The tender medullary substance which grows at the top of the great palm tree.
Bo Rax, (from the Arabic term borac). Called also chrysocolla, capistrum auri, ancinar, boraxtrion, anucar, atincar, tincal, amphitane, baurach, nitrum fac-ti!ium,santerna, and nitrum nativum. Borac signifies nitre, but it was corrupted into borax, and applied to the chrysocolla. It is not much unlike alum, and if genuine, hath a sweet taste at the first, but afterwards an unctuous one. Its pure crystals arc hexaedral prisms, terminated by three sided summits finely cut; it dissolves with difficulty in cold, but easily in boiling water; requiring of the former more than twelve times its weight. It is soluble in alcohol, swells and bubbles in the fire, and soon becomes a glass, which dissolves again in water; but if mixed with flint or sand, it becomes a durable glass, hard enough to cutcommon glass. It is an excellent flux for metals, and for their ores; changes the colour of blue flowers to green; precipitates earthy and metallic bodies dissolved in acids; and renders vegetable and animal oils miscible with water. A solution of borax made in a menstruum of vegetable acid, when inspissated by evaporation, is a tenacious substance that will not crystallize, but will dissolve in the air. Borax was originally brought from Thibet, where it was found on the shores of a lake, seemingly the crater of an old volcano. We receive it inviscated in a greasy substance, and in an impure state, then called tincal. It has been since found more pure in the mines of Ritinquipa and Escapa, and still more pure in China. In Europe it has been discovered in a mineral lake in Tuscany. It is purified by long boiling and repeated crystallization; but when most pure, white, and transparent, it has a somewhat greasy fracture. We now know it to be a compound salt, with an exeess of alkali; containing thirty-nine parts of boracic acid, seventeen of soda, and forty-four of water. It is decomposed by barytes, magnesia, and lime.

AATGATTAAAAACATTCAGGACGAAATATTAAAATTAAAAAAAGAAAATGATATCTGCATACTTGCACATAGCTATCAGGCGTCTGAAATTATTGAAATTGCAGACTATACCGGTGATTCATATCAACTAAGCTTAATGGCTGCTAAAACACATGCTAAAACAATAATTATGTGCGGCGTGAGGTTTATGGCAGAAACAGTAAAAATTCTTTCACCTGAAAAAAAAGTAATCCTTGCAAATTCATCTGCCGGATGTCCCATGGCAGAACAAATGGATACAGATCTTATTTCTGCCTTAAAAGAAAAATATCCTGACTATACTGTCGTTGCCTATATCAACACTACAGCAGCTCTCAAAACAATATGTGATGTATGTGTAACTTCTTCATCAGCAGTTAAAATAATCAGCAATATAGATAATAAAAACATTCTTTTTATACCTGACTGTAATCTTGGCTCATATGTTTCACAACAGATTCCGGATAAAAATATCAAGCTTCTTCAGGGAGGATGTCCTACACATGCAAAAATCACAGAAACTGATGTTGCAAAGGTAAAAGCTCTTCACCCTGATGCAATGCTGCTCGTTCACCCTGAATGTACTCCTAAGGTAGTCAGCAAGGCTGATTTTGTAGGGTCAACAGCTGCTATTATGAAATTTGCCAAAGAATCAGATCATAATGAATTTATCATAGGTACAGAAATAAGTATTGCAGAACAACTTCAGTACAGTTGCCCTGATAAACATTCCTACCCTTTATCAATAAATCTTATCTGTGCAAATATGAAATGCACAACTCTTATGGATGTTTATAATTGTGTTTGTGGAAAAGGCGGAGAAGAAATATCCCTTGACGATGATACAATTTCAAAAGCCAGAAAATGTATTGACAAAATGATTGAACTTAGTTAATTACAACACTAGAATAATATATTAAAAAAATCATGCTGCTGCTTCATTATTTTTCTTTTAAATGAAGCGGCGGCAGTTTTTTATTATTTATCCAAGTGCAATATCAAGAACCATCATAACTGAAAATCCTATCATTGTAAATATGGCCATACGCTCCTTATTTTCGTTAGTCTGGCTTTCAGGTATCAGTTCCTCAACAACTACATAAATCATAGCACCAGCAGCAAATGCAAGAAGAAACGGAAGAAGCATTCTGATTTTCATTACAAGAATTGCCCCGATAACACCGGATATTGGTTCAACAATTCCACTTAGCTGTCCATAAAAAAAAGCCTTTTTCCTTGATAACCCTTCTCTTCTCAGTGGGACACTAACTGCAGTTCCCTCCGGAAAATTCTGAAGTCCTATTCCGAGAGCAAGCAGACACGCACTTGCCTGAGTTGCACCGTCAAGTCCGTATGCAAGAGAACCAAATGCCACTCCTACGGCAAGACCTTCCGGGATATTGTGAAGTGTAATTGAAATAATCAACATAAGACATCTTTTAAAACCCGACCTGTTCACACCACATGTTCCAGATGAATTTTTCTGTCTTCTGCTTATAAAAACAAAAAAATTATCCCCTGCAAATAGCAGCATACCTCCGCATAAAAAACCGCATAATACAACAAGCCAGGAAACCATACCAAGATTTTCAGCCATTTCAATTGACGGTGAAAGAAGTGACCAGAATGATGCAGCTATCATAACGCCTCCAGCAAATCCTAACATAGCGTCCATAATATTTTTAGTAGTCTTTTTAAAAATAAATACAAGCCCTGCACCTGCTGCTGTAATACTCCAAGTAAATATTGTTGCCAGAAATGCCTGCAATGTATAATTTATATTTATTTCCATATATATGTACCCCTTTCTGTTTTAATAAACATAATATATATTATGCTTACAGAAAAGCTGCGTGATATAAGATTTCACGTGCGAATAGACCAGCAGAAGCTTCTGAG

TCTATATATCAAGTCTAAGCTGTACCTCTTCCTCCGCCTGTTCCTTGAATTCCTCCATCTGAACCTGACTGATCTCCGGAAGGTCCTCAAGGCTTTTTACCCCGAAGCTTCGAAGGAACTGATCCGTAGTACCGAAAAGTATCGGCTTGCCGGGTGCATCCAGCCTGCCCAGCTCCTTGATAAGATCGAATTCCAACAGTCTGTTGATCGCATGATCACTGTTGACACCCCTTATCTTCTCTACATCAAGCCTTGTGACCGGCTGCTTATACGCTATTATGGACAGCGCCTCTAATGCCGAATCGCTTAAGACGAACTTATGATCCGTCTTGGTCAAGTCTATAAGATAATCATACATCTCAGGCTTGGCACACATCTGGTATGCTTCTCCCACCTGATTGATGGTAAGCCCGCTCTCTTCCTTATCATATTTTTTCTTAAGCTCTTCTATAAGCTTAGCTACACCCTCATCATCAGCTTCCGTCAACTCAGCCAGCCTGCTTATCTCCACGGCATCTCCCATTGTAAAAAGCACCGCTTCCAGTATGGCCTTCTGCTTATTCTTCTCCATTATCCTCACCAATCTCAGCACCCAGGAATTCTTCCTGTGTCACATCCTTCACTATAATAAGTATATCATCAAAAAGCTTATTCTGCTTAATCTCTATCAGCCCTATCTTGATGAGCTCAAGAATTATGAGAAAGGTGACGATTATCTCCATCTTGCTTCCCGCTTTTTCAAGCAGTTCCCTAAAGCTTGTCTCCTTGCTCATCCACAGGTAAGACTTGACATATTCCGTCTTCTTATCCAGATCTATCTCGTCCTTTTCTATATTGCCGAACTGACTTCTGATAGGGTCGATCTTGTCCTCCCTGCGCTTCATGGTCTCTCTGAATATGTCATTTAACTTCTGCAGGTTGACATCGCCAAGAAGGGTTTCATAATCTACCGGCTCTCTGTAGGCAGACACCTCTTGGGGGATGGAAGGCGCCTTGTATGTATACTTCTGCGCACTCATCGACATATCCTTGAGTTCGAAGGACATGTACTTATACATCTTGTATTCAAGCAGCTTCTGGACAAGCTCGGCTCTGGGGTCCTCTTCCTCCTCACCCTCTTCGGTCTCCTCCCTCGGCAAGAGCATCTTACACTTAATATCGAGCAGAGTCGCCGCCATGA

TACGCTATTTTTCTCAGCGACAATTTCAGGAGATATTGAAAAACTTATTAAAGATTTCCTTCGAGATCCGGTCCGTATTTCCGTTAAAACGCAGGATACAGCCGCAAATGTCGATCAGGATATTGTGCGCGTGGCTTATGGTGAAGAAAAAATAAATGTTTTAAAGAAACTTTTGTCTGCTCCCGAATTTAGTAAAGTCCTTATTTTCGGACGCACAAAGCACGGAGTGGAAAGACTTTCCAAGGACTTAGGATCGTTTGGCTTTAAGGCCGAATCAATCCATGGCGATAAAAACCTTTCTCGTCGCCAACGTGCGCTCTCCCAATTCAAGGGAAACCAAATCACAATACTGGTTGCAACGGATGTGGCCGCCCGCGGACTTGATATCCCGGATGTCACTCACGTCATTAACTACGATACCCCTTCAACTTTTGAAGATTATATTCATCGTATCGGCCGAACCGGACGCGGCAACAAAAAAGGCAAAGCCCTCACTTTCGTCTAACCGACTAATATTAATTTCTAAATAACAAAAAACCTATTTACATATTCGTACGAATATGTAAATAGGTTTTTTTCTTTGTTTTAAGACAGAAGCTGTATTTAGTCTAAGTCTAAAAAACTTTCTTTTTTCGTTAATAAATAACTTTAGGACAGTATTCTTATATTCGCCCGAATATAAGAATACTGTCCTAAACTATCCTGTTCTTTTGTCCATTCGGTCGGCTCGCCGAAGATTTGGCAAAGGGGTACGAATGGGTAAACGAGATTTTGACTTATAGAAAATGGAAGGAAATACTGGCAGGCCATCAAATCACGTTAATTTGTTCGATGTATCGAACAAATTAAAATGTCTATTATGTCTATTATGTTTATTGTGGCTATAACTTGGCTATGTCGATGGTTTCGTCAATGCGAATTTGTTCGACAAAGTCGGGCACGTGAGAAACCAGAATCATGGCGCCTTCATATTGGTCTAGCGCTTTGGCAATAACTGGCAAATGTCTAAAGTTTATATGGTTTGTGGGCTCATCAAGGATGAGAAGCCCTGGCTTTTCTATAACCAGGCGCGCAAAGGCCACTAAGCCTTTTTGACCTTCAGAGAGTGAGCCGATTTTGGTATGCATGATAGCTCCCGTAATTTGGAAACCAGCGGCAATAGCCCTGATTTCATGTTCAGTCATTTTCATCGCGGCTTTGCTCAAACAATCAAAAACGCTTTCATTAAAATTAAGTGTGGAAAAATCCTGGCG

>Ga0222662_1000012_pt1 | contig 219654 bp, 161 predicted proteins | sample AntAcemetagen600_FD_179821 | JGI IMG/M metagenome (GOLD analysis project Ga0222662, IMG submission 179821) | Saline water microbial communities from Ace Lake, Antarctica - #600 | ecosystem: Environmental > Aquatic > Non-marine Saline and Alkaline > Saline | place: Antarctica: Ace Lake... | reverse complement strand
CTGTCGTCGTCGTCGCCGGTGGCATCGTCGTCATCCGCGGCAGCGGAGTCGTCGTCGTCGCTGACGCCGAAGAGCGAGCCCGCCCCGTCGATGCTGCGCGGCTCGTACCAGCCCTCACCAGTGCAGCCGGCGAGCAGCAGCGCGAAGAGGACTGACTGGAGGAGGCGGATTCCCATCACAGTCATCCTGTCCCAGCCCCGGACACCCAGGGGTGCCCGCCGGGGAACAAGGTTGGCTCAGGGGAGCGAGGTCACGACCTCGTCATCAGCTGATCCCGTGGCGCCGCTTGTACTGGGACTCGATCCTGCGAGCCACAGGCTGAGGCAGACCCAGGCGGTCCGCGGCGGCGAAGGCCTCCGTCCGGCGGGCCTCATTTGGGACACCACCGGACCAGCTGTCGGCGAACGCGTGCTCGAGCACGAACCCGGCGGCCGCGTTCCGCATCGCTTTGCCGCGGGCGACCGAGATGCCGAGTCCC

Its acid, the sedative salt, is of a white, scaly, glittering appearance, has a cooling saline taste, and reddens the blue vegetable infusions. A pint of boiling water dissolves 183 grains, but it dissolves more easily in alcohol. Its solution in spirit is green, and burns with a green flame. If dry, it is fixed in the fire.
The borax of the shops is sometimes adulterated with alum: but then it is not so light nor clear, nor does it swell so much when put on burning coal.
Borax itself is used for soldering gold, whence its name chrysocolla. It is also a solder for other metal's; and a powerful flux for fusing minerals of all kinds. It is used to give a gloss to silks.
As a medicine it seems to possess inconsiderable virtues, or these have not been sufficiently examined. I' has been, however, styled a deobstruent, diuretic, and emmenagogue,in doses of half a drachm,or two scruples. A mixture of it with honey - viz. borax one drachm, honey one ounces - is efficacious in removing aphthous crusts from the mouth and fauces, but a solution in water is considered to possess superior power. Externally it is a far better cosmetic than bismuth. If given in powder it issaid to be emetic, but, mixed with aromatics, this quality is checked, and in the fluor albus it is supposed highly useful.
A dose of borax is from gr. v. to 31 ss.